After a year off due to the pandemic, the Cannes Film Festival recently returned for its 74th edition, signalling the industry reopening after the most unprecedented year in recent history. Diversity and inclusion have been longstanding issues, not only for this particular event, but for the filmmaking industry as a whole. However, this year, Oscar winning director Spike Lee, being appointed as the first black jury president of the festival, and with five out of the nine jury members being women, it looks like we are finally moving in the right direction.
Nevertheless, African filmmakers, especially sub-Saharan filmmakers, are still heavily underrepresented at international events. Out of the 24 movies selected in the official competition this year, only two African films are in line for the Palme d’Or, the highest prize awarded at the ceremony. Furthermore, no African film has ever won this prestigious award, making Africa the only continent yet to have produced a winner. What does this tell us about the global perception of the African filmmaking industry? And what can be done to bring African stories and talent to the international stage where they belong?
The African filmmaking industry is as complex as the African continent itself. For a long time, Africa was an exotic backdrop for Western filmmakers. Rooted in the post-colonial Pan-African movement of the 1960s, filmmaking became a tool for emancipation and retaking control of the heavily stereotyped narrative crafted during colonial times. In French colonies, filmmaking went from being forbidden by law under colonial rule, to being funded by the French Ministry of Cooperation post-independence. Despite this funding, at the time, the industry still lacked basic infrastructure. At one point, it was easier to make African movies in Europe than in Africa.
Thankfully, today, new technology and training have facilitated the convergence between production and distribution, but we’re still a long away from international industry standards. Despite the continent’s film industry expanding and entering a new level of maturity, it still faces challenges when it comes to self-reliance. We must continue to nurture talent both in front and behind the camera. We must include African creatives in all aspects of the creative process, from conception to execution. This is vital in order to empower a golden generation of screenwriters, directors, and producers.
“Cultivating Pan-African pride in the filmmaking industry is essential to achieve a stronger sense of unity, which in turn will lead to better cooperation and exchange between the different movie industries present on the continent.”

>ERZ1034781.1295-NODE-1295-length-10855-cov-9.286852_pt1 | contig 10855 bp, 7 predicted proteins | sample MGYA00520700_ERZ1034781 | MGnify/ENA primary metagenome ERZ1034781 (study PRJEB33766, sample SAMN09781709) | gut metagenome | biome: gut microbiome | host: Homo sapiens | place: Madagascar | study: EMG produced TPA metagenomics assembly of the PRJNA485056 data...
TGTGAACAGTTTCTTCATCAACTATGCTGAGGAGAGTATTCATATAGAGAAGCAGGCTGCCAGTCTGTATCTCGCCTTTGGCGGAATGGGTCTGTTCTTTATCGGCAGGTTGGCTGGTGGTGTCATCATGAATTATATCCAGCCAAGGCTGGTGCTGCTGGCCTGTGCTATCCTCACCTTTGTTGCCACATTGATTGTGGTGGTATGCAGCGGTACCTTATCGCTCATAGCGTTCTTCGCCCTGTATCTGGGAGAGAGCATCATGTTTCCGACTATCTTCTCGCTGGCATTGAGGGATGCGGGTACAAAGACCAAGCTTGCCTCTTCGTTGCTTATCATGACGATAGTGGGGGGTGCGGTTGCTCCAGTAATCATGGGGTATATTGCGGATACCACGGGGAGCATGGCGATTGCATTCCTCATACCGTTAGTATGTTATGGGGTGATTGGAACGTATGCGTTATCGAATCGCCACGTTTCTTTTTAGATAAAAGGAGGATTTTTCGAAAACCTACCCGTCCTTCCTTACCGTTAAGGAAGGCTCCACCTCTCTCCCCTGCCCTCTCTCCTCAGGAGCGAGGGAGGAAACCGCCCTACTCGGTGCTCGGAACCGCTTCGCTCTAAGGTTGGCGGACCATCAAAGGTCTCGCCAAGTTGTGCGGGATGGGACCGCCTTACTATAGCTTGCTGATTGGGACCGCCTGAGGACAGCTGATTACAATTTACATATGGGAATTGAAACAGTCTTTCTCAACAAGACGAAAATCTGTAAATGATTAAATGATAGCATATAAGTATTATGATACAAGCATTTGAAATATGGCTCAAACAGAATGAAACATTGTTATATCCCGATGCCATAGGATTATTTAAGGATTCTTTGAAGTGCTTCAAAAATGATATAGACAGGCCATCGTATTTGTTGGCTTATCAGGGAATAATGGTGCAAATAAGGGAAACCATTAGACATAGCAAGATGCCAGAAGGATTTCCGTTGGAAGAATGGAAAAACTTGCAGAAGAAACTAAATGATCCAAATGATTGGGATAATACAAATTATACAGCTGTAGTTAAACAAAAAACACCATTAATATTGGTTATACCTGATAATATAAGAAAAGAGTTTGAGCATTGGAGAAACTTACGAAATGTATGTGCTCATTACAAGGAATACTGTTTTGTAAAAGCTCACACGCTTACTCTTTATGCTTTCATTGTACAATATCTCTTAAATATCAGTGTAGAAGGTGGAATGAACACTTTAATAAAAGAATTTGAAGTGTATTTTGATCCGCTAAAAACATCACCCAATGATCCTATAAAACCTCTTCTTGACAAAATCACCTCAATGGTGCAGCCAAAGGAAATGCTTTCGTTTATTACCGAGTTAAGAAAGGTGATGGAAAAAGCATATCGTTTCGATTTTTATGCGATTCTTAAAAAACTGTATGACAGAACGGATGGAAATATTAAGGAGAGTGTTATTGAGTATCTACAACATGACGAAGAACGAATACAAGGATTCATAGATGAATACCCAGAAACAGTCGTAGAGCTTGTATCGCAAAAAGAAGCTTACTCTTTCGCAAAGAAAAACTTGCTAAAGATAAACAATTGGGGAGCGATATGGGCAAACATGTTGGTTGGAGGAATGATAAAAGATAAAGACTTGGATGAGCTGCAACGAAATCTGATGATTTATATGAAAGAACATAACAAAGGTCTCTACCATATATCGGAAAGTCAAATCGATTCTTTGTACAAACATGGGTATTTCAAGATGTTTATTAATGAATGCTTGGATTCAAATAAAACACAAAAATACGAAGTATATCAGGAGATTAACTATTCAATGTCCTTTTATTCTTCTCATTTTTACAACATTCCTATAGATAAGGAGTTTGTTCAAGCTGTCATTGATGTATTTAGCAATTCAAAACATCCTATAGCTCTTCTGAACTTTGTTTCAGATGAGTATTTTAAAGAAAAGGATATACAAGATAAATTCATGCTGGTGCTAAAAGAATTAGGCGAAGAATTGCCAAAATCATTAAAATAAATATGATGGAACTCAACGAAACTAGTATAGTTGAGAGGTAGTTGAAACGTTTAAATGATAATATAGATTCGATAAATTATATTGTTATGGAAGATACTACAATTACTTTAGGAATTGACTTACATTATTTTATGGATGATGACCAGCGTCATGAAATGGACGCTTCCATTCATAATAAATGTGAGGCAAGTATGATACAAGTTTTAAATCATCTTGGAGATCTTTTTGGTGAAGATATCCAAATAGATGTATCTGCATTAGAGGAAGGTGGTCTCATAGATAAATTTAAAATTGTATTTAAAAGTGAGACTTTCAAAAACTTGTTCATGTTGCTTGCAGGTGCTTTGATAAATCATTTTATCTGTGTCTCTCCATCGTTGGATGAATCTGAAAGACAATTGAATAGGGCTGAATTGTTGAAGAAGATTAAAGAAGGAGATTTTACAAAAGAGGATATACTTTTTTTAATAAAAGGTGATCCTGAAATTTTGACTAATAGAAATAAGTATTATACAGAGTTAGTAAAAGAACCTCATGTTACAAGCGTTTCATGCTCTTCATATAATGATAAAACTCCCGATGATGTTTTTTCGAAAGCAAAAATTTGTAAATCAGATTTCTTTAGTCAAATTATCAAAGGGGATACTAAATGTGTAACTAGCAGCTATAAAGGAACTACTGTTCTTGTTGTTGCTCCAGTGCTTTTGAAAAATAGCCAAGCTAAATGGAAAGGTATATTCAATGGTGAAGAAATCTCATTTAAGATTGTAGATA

– Dr Yaya Moussa
Beyond empowerment, it is imperative to provide African creatives with platforms to showcase their work and talent. Given the modest number of cinemas across the continent, as well as the socio-economic situation of the majority of the African population, movie screenings aren’t always the best way for creatives to showcase their latest projects. However, the internet has revolutionised the way we access and view visual content. Heavily investing in video-on-demand (SVOD) streaming platform, such as Africa Prime, to distribute Pan-African content, is the future of the industry on the continent. Going digital is our best bet if we are serious about going global.
Achieving international recognition requires achieving local recognition, first and foremost. International recognition shouldn’t be seen as the ultimate prize, but merely as a desirable addition to regional acknowledgment. Cultivating Pan-African pride in the filmmaking industry is essential to achieve a stronger sense of unity, which in turn will lead to better cooperation and exchange between the different movie industries present on the continent. From Lagos to Cape Town, N’Djamena to Kinshasa, Nairobi to Maputo, there are multitudes of stories waiting to be told in French, English, and Portuguese, as well as in Yoruba, Lingala, Xhosa and Swahili, to name just a few. Taking full advantage of the continent’s history, as well as its linguistic and cultural diversity, is our golden ticket to exporting afro-centric content worldwide.
It is often said that perceptions become reality. For the first time in a long time, Africans are taking charge of how they are perceived internationally and must seize this opportunity to change the narrative.